Proceedings of the Georgia Political Science Association
Contents and Abstracts
Links to full articles in PDF
Public Virtue–Public Vice
Georgia College and State University
Since Machiavelli, the notion of public virtue, especially as it relates to standards of individual character, has been viewed with skepticism, and contemporary ethics principles no longer enshrine reverence for virtue as among the noblest qualities of civic life. At the same time, public vice has become a robust and lively conception linked to such essential facets
of governance as betrayal of public welfare or the spirit of the laws in the broadest sense. The transformation of both concepts began in earnest with Machiavelli, who understood vice as hesitation to use any means necessary to acquire and hold power, effectively separating the concept from its classical roots. Several centuries later, David Hume presented a
utilitarian notion of public virtue that called for calculating the consequences of employing public virtue rather than appreciating virtue’s inherent value. This article seeks to reconcile the resulting mismatch between public virtue and public vice by considering the concepts together. It will make possible a way to understand public vice in meaningful contrast to public virtue by lowering the sights of the former and elevating those of the latter.
"David Is Going to Beat Goliath": An Analysis of the 2012 TSPLOST Referendum in Georgia
Valdosta State University
Valdosta State University
This study examines the summer 2012 referendum in Georgia to create a Transportation Special Pur-pose Local Option Sales Tax (T-SPLOST). Our study of this rather unique regional transportation proposal provides insight into direct democracy and voting behavior on tax referenda by confirming the utility of the analytic scheme articulated by Sears and Citrin (1982). We initially examine the Transportation Investment Act of 2010, which gave birth to the T-SPLOST referendum. We also explore the forces and funding that lined up in support of, and opposition to, the referendum. The heart of our study employs a multivariate regression analysis to examine the demographic, economic, transportation "need" and political predictors of the percentage "yes" vote across the counties of Georgia. The average GOP presidential vote and percentage of the population age 65 and older are powerful negative predictors of electoral support for T-SPLOST. We uncover mixed results in relation to transportation "need." As expected, the percentage of unpaved roads is a statistically significant and positive predictor of electoral support for T-SPLOST. Surprisingly, as average commuter time increases, voter support for T-SPLOST decreases. Contrary to the literature and our assumptions, voter turnout in the July 31 primary was a strong positive predictor of electoral support for T-SPLOST. When the 10 counties of the Atlanta Regional Commission are removed, percentage African American emerges as a positive and statistically significant predictor of electoral support. The other findings remain the same in the truncated model with Atlanta excluded. In light of the resounding defeat of T-SPLOST, rejected by over 60 percent of the Georgia electorate, it is unlikely another regional transportation tax referendum will be presented to voters anytime soon. However, future planners should take note that in the state's largest metropolitan area, the T-SPLOST proposal attempted to satisfy commuters and advocates of mass transit, leaving both major Atlanta constituencies unsatisfied. The three regions where T-SPLOST did pass in central Georgia offer the potential to serve as “laboratories of experimentation” for how successful T-SPLOST may be in addressing transportation needs and fueling economic development.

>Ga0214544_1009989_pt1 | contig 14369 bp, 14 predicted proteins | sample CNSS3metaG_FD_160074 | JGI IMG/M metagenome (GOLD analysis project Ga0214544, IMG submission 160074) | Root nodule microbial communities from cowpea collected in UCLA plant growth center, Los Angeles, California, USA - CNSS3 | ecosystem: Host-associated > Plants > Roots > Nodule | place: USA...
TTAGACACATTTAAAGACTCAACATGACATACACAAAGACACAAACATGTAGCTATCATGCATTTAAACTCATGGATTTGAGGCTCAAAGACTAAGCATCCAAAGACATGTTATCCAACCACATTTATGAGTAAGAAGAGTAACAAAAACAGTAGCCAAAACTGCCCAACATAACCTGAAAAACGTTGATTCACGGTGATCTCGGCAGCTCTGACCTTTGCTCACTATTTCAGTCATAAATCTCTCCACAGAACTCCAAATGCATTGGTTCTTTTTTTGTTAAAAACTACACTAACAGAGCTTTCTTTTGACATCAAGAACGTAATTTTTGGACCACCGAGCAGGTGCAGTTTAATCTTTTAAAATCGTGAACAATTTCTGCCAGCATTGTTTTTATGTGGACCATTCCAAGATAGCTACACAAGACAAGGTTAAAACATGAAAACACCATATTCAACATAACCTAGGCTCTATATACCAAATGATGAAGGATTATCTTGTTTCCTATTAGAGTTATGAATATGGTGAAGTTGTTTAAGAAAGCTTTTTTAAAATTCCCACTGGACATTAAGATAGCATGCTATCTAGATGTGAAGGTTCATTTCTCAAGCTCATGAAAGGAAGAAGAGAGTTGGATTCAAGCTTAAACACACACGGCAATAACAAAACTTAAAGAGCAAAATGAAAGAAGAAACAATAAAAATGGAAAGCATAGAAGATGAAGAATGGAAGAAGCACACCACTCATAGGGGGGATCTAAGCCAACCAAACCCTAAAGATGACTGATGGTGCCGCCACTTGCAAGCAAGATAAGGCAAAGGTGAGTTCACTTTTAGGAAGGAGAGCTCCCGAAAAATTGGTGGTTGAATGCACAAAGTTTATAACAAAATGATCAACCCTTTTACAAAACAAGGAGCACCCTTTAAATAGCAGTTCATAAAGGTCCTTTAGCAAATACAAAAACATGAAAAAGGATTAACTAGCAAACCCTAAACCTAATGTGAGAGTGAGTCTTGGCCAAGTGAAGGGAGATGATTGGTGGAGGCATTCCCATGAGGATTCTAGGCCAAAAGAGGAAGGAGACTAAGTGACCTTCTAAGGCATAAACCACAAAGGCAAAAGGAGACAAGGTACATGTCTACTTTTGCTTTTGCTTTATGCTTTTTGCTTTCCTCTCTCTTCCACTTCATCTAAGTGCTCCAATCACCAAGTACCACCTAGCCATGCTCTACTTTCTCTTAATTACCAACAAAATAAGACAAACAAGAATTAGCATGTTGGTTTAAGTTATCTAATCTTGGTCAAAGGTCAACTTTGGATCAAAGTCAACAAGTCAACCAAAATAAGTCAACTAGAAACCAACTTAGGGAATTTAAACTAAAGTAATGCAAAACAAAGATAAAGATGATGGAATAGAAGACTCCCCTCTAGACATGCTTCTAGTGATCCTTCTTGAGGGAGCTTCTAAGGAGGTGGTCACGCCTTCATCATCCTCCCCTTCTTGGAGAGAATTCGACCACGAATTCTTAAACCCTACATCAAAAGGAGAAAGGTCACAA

The Atlanta BeltLine: Public Administration and Politics, a Cultural Clash—the Case of Tenth and Monroe
Gerald M. Neumark
Georgia State University
Progress on the implementation of the Atlanta BeltLine was stopped cold by two intown neighborhoods for two years. This article will argue that the animosity between these neighborhoods and Atlanta BeltLine, Inc. (ABI), the implementing agency, can be explained by the cultural anthropological concept of culture clash. In this case, the clash is between two academic disciplines. From one perspective, ABI seems to ignore many political considerations, particularly those emanating from the neighborhoods. From another point of view, it is doing exactly what it should be doing to successfully complete the project. Both points of view are mutually exclusive. One particular such disagreement, how to
develop a piece of land at Tenth and Monroe in Northeast Atlanta, serves to illustrate this clash.